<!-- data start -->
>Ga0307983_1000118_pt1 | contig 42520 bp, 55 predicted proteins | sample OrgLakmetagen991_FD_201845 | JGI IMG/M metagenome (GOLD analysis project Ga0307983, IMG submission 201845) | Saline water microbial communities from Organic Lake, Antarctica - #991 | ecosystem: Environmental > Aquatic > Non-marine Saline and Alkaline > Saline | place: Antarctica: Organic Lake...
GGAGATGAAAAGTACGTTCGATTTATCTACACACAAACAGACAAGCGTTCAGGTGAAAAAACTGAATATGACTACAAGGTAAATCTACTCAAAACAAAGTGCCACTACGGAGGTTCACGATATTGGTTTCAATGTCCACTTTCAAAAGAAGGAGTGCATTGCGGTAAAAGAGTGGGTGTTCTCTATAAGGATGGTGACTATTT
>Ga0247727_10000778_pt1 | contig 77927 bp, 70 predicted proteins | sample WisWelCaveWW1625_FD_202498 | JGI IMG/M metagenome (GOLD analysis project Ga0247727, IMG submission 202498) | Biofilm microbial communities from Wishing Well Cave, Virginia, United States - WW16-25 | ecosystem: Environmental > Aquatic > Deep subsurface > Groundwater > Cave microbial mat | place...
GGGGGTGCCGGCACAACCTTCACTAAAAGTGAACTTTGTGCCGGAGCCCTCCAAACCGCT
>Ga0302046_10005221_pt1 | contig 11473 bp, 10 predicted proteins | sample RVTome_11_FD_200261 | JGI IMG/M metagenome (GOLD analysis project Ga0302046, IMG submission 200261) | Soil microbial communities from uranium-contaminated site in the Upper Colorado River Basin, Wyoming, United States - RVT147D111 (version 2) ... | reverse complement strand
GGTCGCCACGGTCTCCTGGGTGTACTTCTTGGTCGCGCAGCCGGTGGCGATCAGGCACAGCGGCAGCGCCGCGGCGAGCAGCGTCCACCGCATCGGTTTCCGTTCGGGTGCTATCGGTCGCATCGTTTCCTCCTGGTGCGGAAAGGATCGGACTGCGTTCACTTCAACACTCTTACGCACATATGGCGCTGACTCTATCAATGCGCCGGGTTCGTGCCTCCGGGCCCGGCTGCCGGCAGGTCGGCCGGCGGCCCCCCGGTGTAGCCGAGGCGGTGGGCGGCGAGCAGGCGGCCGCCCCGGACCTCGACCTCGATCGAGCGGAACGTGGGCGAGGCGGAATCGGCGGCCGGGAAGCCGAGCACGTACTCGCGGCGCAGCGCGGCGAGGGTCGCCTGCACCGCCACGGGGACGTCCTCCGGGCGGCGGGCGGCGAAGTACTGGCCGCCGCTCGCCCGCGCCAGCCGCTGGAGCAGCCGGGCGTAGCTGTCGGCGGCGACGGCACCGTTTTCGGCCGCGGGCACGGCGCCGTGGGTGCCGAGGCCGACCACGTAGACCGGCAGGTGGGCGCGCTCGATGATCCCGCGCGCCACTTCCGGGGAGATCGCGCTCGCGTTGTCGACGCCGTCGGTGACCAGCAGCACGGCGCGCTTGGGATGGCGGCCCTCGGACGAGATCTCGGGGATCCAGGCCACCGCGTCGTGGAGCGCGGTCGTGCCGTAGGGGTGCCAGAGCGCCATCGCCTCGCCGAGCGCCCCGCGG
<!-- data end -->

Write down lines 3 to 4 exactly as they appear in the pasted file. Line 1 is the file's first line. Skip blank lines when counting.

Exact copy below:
>Ga0247727_10000778_pt1 | contig 77927 bp, 70 predicted proteins | sample WisWelCaveWW1625_FD_202498 | JGI IMG/M metagenome (GOLD analysis project Ga0247727, IMG submission 202498) | Biofilm microbial communities from Wishing Well Cave, Virginia, United States - WW16-25 | ecosystem: Environmental > Aquatic > Deep subsurface > Groundwater > Cave microbial mat | place...
GGGGGTGCCGGCACAACCTTCACTAAAAGTGAACTTTGTGCCGGAGCCCTCCAAACCGCT